In March, two members of Texas Scorecard‘s studio team and I traveled down to the border to capture interviews and images of life in Del Rio (Val Verde County), Eagle Pass (Maverick County), and Bracketville (Kinney County)––some of the most highly trafficked areas of the border.

While listening to the stories of the locals and watching the crisis unfold before us, these are some of the points that stuck out to me the most.

The Land

This is rough, rugged, rocky, and quite frankly completely inhospitable land. It’s beautiful but deadly––infested with snakes and absolutely covered in thorns. It’s hot. It’s dusty. And I swear every plant out there can prick you. And it will.

It’s not easy to get across, and it’s not easy to determine where you are. Therefore, landmarks on private property mean smugglers will cross there, because they can use windmills and radio towers to orient themselves on a rudimentary map as they move inland. 

Smugglers are extremely aware of their surroundings and any changes made. In some cases, a game camera can keep them away, but it depends on how determined the smugglers are and likely who their cargo is. 

Sometimes, they just smile and wave.

The Life

Wherever you go––go armed. The 2nd amendment is not a privilege or a right but a downright necessity. 

Three of us walked into a Starbucks in Del Rio––fully strapped, and no one commented. 

In Austin, most Starbucks have a 30.06 sign out front banning even legally licensed citizens from carrying inside their establishment. Talk about a culture shock.  

This goes beyond adults though, children must also be fully prepared to protect themselves. 

American children—elementary school–aged children—are being taught to run from the sounds of helicopters because it means there’s been a bailout nearby. (A bailout is when a smuggler pulls over to let all of the illegal aliens they are carrying “bail out” from the car and run into the brush while the driver either keeps driving to lure law enforcement away or runs into the brush with them.) 

Children are also being forced to contemplate whether they are prepared to take a life or lose their own.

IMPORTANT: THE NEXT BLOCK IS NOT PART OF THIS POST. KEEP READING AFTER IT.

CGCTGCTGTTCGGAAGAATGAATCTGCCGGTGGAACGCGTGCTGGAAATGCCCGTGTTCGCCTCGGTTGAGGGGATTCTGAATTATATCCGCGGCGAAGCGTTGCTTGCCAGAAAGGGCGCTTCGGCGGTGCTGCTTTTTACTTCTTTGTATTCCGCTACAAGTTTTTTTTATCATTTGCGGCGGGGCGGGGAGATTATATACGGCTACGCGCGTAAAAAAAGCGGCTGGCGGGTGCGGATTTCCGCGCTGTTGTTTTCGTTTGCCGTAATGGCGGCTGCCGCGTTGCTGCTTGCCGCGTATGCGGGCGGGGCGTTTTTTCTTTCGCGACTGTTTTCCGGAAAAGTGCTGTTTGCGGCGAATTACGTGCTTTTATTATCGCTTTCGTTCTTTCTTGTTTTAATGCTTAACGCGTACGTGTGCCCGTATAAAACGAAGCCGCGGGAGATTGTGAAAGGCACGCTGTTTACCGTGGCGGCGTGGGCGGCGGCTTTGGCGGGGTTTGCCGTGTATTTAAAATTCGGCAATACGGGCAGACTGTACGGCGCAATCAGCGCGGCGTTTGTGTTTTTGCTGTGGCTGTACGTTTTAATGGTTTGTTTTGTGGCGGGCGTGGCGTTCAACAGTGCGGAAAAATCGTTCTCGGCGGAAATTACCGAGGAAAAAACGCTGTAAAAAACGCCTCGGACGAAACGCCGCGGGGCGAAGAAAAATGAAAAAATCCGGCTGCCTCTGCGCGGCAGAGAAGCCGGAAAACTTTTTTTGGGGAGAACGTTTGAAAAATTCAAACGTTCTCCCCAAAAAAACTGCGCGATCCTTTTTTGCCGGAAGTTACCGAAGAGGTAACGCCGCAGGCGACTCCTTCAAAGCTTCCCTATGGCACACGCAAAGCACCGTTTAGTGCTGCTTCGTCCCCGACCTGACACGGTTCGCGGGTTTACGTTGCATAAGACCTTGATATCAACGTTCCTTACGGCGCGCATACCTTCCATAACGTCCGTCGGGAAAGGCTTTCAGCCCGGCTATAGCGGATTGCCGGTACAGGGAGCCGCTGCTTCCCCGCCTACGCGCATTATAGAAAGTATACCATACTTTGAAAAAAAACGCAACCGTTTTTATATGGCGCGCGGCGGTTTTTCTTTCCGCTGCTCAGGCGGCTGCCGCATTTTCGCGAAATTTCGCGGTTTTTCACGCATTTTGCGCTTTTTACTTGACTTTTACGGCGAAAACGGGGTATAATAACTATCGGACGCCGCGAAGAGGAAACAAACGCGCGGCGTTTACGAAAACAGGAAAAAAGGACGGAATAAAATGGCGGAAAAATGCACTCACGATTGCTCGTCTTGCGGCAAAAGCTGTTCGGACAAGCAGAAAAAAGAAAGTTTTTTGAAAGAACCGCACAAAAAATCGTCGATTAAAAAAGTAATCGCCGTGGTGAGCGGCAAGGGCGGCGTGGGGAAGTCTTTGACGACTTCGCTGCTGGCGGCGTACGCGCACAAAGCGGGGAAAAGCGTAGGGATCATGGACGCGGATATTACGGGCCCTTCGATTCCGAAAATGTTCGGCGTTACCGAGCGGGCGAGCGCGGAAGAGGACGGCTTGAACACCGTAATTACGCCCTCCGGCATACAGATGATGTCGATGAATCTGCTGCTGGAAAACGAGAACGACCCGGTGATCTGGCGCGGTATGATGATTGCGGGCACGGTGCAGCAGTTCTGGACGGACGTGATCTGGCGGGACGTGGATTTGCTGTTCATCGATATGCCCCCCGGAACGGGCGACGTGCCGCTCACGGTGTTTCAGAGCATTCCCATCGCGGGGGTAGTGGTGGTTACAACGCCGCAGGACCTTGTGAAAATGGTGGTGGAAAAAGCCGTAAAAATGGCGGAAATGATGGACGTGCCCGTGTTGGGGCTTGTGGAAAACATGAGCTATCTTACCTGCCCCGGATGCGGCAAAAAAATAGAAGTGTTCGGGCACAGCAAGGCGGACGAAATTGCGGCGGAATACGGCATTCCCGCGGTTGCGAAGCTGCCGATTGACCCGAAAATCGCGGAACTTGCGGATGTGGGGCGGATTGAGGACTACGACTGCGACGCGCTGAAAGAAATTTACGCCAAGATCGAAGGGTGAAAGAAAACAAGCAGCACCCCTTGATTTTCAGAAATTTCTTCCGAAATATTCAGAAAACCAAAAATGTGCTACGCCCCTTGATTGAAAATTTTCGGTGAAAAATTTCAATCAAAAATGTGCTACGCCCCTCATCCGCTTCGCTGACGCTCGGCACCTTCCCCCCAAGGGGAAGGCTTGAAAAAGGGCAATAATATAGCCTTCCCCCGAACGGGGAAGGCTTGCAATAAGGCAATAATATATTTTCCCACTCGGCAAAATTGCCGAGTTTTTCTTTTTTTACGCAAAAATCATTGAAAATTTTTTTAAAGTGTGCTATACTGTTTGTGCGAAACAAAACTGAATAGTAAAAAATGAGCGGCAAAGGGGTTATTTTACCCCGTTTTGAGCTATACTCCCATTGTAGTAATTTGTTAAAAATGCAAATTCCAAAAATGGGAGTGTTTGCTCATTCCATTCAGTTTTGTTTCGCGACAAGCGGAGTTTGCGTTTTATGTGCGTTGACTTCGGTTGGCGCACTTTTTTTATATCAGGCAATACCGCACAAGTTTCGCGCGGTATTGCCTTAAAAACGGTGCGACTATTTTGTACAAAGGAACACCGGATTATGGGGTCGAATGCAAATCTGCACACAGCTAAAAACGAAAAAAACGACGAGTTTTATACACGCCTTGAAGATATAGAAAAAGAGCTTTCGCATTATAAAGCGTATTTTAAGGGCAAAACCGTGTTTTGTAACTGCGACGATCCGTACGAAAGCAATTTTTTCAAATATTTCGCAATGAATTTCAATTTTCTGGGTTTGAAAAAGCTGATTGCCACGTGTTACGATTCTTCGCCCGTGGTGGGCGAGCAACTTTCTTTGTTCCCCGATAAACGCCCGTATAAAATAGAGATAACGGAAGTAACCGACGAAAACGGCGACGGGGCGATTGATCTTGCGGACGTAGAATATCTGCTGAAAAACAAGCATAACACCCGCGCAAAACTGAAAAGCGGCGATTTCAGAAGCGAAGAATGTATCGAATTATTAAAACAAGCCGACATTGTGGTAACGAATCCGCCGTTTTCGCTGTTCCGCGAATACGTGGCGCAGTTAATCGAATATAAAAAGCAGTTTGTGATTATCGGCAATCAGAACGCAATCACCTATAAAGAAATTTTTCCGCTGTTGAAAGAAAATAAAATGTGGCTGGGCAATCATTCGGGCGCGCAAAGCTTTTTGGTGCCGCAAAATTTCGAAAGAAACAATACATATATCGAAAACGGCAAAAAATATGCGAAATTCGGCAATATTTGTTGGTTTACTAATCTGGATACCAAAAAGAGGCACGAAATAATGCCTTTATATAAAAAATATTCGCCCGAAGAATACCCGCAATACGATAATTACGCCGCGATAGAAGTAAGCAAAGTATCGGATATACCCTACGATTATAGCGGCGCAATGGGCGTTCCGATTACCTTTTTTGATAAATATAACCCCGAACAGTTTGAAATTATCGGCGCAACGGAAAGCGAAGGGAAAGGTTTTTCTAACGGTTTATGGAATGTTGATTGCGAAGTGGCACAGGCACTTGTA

Living on a ranch means there are still chores to be done. Kids who grew up running out to the barn or driving out to feed cannot go do so anymore without carrying. And their parents are forced to explain to them that they may have cause to use deadly force.

A 14-year-old told us he’d been jumped by a group of illegals crossing on his family’s ranch. Thankfully, the illegals ran off into the brush. But what could have happened––parents live in fear of.

The People

People are commodities and the cartels are ruthless––even to those who pay for the privilege to cross with them. And Biden’s open border means there are plenty of people willing to cross despite the dangers involved. 

Late one night, we watched as a group of around 15 swam across the river and turned themselves over to U.S. law enforcement. We could hear the coyote (smuggler) in the river, but he never came out on our side. 

Children were part of the crossing, including a baby girl about 6 months old with the biggest brown eyes you ever saw. 

Two little boys brought trucks with them, and while they waited for law enforcement in wet clothes, they drove those trucks through American soil. 

It’s certainly heartbreaking to watch, but the most heartbreaking fact is that it should have never even been an option for them. 

They say it’s humane to let them in, but there was nothing humane about this. 

Children are traipsing through jungles and being raped on the journey because America is incentivizing and allowing cartels to profit off human beings.  

Less than a mile up the road from where this group crossed, we had watched another group of military-aged men wiggle under the wall earlier that day. Three of them made it into the brush before law enforcement showed up (on the wrong side of the wall) to give chase.

No telling who they were or where they came from. Were they gang members? Were they criminals? I couldn’t tell you, and neither can the U.S. government. 

Should Life Be Like This? It Really Shouldn’t. 

If anything made me smile about this horrific state of affairs, it’s that South Texans are as tough as the land they work.

Life still goes on. Kids go to school. Parents go to work. Mom goes to the grocery store. Dad goes to the hardware store. 

But they all have a situational awareness usually only seen in military and law enforcement.

It shouldn’t be like this in America. 

Little kids shouldn’t worry about helicopters and ‘bad guys’ in the brush knocking on their windows. Parents shouldn’t have to be armed just to be able to let their kids play outside. Law enforcement shouldn’t be unable to do their job because the government refuses to follow its own laws. 

Texans are in danger. So are illegal aliens. It’s not one or the other––it’s both. 

And it’s a full failure of the Texas and U.S. governments, which are both refusing to take definitive action to stop it.

Texas Scorecard has premiered its fifth season of Exposed: Border Invasion. You can learn more about what’s happening on the border and why here

Sydnie Henry

A born and bred Texan, Sydnie serves as the Managing Editor for Texas Scorecard. She graduated from Patrick Henry College with a B.A. in Government and is utilizing her research and writing skills to spread truth to Texans.